- I would be interested in studies related to quality of life after this new development of agriculture and irrigation. I noticed this line "The large-scale irrigation systems and labor required for extensive farming was managed by a centralized authority. The early development of this authority, over large numbers of people in an urban center, is really what distinguishes Mesopotamia and gives it a special position in the history of Western culture." and how much it sounds like "slavery." Was this true? And was human suffering a result of this new found surplus?(4 votes)
- I don't know of any studies, but I saw something that might be shed a little light on the matter of quality of life: at the Field Museum in Chicago, the exhibit Ancient Americas shows how life changed for the Pueblo Indians when they became sedentary. They had more variety in their diet when they were hunter-gatherers, but the population was smaller because food supplies were not reliable. When they developed agriculture and settled, the food supply was more reliable, but there was less variety in their diets. With larger numbers living more closely together, they suffered more from disease. They too developed a hierarchy and a centralized government.
This does not speak to the question of slavery; they may have seen it as "This is what I am supposed to be doing to help support my people; I'm doing my part."
From what I have read, mostly from Thomas Cahill's book The Gifts of the Jews, the concept of individuality and individual rights didn't exist in the Ancient Near East, so even if it looks like slavery to us, their understanding of it would have been very different.(6 votes)
- Can you clarify the difference between the near east and the middle east (ct far east)(4 votes)
- Before the first World War, the Near East referred to the Balkans and the Ottoman empire and Middle East referred to Afghanistan, Iran, Turkestan, Central Asia and Caucasus. After the Ottoman Empire disappeared in 1918, the area called Near East was not used and Middle East came to be used for the entire region. Near East has referred to the countries in Western Asia that lie between Iran and the Mediterranean Sea. Middle East is referring to the region that includes North Africa and Western Asia.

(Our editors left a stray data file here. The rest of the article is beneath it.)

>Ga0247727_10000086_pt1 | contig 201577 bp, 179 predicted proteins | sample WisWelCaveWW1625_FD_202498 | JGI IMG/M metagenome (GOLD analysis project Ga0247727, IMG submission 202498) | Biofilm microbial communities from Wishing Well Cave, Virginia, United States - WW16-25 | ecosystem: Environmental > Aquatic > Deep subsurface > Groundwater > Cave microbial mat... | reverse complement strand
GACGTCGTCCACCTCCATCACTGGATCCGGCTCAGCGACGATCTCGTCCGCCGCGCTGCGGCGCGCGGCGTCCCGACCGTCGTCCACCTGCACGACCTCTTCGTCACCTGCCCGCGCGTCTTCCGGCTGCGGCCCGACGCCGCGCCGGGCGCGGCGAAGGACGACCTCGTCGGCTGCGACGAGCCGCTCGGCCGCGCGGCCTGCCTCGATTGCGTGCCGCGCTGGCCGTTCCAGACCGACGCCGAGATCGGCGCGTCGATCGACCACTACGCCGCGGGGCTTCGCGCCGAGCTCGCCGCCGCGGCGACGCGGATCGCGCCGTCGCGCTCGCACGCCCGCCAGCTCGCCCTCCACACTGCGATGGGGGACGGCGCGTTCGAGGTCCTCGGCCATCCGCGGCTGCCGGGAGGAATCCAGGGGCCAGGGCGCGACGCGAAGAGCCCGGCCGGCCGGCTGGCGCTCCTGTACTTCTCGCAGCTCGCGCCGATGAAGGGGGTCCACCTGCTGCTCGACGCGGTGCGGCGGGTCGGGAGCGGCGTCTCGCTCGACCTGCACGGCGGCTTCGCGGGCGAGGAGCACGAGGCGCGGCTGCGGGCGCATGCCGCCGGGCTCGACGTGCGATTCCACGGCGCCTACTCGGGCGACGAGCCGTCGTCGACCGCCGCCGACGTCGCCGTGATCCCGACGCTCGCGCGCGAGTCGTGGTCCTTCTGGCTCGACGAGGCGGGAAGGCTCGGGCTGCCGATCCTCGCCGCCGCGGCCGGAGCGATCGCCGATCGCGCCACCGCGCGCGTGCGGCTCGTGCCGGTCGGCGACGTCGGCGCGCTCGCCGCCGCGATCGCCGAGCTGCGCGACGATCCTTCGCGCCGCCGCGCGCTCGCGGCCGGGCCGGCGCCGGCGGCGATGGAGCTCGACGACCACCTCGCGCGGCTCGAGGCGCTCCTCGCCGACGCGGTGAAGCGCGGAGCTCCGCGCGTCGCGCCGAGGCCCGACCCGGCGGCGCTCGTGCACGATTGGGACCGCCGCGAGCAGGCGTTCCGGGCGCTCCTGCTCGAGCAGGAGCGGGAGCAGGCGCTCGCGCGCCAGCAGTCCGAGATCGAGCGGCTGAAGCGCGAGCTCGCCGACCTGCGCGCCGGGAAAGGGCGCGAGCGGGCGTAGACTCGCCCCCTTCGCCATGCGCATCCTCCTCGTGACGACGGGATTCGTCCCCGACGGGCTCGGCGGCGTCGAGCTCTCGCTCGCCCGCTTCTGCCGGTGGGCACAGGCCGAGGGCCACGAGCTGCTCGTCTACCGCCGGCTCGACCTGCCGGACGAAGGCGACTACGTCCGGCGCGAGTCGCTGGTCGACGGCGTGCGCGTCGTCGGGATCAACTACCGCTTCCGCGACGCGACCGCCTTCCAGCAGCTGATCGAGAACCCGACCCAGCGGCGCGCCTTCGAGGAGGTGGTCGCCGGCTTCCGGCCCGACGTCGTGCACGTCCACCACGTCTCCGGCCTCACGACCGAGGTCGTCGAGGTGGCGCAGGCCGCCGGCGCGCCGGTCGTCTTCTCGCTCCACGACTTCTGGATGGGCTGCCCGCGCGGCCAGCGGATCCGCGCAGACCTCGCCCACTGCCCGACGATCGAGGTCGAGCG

source: http://www.differencebetween.net/miscellaneous/difference-between-near-east-and-middle-east/#ixzz3FDPktj1i(4 votes)
- I have learned about mesopotamia many times, but I have never really heard about how it dissolved... did it even do that? Or did it just morph into other countries over time?(4 votes)
- It just "morphed", more than once.. Check historic maps of the region; you'll see that the landforms and the course of the rivers have not changed much; what has changed is where national boundaries are drawn and what the places are called. The remains of Babylon, for instance, are near modern-day Baghdad in Iraq.(2 votes)
- I don't understand how the water flows through the land and gets into the trees. Dirt would turn to mud, and sand would flow like crazy. Did they have irrigation canals or something like that?(3 votes)
- Once a year the river would swell and suffuse the surrounding flood plane. Also, in North Africa there are large underground "lakes" that would fill with water. Some of them have held waters from as far back as the last glaciations. And, also they did use irrigation canals, pipes, etc.(3 votes)
- Political power in the empires of the Near East was reflected in the architectural structures built over time and by various rulers. Discuss the types of buildings and construction methods that reveal this part of ancient history.(3 votes)
- In the lower left of the second paragraph, what is the name of that lion like sculpture at the Nineveh Court?(2 votes)
- The lamassu is a protective deity from ancient Assyria, generally depicted with a human head, and eagle's wings, and the body of a bull or a lion. See: http://www.metmuseum.org/toah/works-of-art/32.143.2(2 votes)